Hypothyroidism and Hashimoto’s Thyroiditis
What Is the Thyroid?
The thyroid is a small gland below the skin and muscles at the front of the neck, at the spot where a bow tie would rest.
It's brownish red, with left and right halves (called lobes) that look like a butterfly's wings. It weighs less than an ounce, but helps the body do many things, such as get energy from food, grow, and go through sexual development. In younger children, it is also important for brain development.
What Is Hypothyroidism?
Hypothyroidism (or underactive thyroid) is when the thyroid gland doesn't make enough of some important hormones. This makes the body use up energy more slowly, and chemical activity (metabolism) in the cells slows down.
Hypothyroidism is a common condition, especially in adult women. But kids can have it too. Some children are born with it — this is called congenital hypothyroidism. Others develop it later, usually late in childhood or as teens. The most common cause of hypothyroidism in kids and teens is the disease Hashimoto's thyroiditis.
What Are the Signs & Symptoms of Hypothyroidism?
A person with mild hypothyroidism may feel just fine. In fact, it might cause no symptoms at all.
But if thyroid hormone levels get too low, symptoms can become more obvious. These include:
- dry skin or hair loss
- feeling cold
- muscle weakness
- poor memory or trouble concentrating
- facial puffiness
- weight gain (even when not eating more or exercising less)
- slowed growth
- slow sexual development
- irregular menstrual periods in girls
What Is Hashimoto's Thyroiditis?
Hashimoto's thyroiditis (hah-she-MOE-toes thy-roy-DYE-tiss) is an autoimmune disease. It causes most cases of hypothyroidism in kids and teens. Hashimoto's thyroiditis is also called lymphocytic thyroiditis.
What Happens in Hashimoto's Thyroiditis?
Hashimoto's thyroiditis is an ongoing condition in which the immune system attacks the thyroid. Often, this prevents the thyroid from making enough thyroid hormone, causing hypothyroidism. The body responds by sending a message to the thyroid to work harder to make enough hormone.
This, and the swelling the immune system causes as it attacks the gland, can make the thyroid get bigger, leading to a goiter. The thyroid can keep changing size over months or years. Surgery is sometimes done to treat goiters, especially if the thyroid is big enough to cause problems with swallowing. But this is rarely needed in children.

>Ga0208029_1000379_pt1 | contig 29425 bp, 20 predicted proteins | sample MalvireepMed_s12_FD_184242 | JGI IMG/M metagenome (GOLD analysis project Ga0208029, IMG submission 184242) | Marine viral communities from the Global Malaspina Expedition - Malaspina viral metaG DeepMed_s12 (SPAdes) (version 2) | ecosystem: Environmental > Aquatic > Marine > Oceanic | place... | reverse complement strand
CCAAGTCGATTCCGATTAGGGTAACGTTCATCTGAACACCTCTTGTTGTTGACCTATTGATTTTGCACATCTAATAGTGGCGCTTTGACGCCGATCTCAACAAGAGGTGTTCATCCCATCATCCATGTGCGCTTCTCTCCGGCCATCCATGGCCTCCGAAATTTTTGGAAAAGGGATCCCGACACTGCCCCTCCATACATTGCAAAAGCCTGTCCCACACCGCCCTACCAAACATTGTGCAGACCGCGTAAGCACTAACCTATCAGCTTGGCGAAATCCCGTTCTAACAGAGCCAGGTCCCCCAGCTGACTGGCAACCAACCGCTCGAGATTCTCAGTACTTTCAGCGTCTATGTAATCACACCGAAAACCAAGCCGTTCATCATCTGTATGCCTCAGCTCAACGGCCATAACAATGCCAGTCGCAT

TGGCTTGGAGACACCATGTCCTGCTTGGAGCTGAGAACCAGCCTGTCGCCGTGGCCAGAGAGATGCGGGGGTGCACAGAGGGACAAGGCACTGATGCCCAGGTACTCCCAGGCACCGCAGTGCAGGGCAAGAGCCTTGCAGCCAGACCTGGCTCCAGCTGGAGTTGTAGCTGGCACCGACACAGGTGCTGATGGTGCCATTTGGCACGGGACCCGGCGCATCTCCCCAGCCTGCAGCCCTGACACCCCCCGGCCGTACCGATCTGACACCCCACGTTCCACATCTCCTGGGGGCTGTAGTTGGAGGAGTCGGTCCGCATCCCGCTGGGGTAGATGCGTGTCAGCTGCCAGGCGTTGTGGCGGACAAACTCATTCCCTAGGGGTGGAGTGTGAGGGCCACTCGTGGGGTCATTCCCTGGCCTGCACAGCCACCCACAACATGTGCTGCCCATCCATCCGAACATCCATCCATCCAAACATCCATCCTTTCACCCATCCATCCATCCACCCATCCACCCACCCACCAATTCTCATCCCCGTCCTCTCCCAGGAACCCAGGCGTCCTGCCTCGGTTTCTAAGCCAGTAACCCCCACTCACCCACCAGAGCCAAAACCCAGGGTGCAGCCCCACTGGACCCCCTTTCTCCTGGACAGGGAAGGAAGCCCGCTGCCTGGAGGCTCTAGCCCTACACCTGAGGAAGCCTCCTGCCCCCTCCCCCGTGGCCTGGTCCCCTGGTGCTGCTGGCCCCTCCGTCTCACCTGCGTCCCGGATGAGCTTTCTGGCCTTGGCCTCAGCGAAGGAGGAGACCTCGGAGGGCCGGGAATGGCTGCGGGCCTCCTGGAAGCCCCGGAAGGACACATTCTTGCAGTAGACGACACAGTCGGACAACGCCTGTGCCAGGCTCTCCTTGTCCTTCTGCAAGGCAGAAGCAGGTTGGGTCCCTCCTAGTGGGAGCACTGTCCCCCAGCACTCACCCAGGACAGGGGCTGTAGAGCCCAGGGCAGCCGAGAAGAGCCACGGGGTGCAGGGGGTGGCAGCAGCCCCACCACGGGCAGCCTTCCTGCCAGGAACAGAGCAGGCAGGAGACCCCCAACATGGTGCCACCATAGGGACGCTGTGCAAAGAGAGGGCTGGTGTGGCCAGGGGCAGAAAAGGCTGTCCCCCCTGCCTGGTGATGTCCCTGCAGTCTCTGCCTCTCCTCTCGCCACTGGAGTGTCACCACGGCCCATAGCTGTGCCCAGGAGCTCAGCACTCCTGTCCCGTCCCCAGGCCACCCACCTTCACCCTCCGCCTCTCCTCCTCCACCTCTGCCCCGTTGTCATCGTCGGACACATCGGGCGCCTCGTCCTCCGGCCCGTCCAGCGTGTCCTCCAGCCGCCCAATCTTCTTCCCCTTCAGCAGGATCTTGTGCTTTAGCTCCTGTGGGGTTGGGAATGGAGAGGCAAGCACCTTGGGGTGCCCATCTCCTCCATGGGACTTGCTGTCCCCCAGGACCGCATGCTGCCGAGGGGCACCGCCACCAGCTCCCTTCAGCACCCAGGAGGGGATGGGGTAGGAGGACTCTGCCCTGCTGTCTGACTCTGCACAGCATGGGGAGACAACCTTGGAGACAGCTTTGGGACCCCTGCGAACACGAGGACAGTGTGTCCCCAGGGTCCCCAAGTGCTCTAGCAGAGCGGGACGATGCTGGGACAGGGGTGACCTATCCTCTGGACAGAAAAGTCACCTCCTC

How Are Hypothyroidism and Hashimoto's Thyroiditis Diagnosed?
To diagnose hypothyroidism and Hashimoto's thyroiditis, doctors ask about a person's symptoms, do an exam, and order blood tests. The tests measure:
- Thyroid hormone levels, particularly thyroxine (T4) and thyroid-stimulating hormone (TSH). TSH is a hormone made in the (a pea-sized gland just beneath the brain). More TSH is released into the blood when the brain and pituitary sense that the levels of thyroid hormone in the blood are too low. TSH stimulates the thyroid to work harder to make more thyroid hormone.
- Some antibodies (proteins made by the immune system). High levels of these antibodies in the blood are a sign that the gland is being attack by the immune system in Hashimoto's. The two antibodies commonly measured are thyroglobulin antibodies (TgAb) and thyroid peroxidase antibodies (TPO).
How Are Hypothyroidism and Hashimoto's Thyroiditis Treated?
Doctors treat an underactive thyroid with daily thyroid hormone replacement pills. These will bring the body's levels of thyroid hormone back to normal.
This treatment is fairly simple, but a person will have doctor visits several times a year for an exam, blood tests, and medicine changes as needed.
What Else Should I Know?
- Thyroid Disease
- Thyroid Tests
- Hyperthyroidism and Graves’ Disease
- Goiters and Thyroid Nodules
- Congenital Hypothyroidism
- Thyroid Cancer
- Blood Test: T3 Resin Uptake (T3RU)
- Blood Test: T4 (Thyroxine)
- Blood Test: Thyroid Peroxidase Antibodies
Note: All information is for educational purposes only. For specific medical advice, diagnoses, and treatment, consult your doctor.
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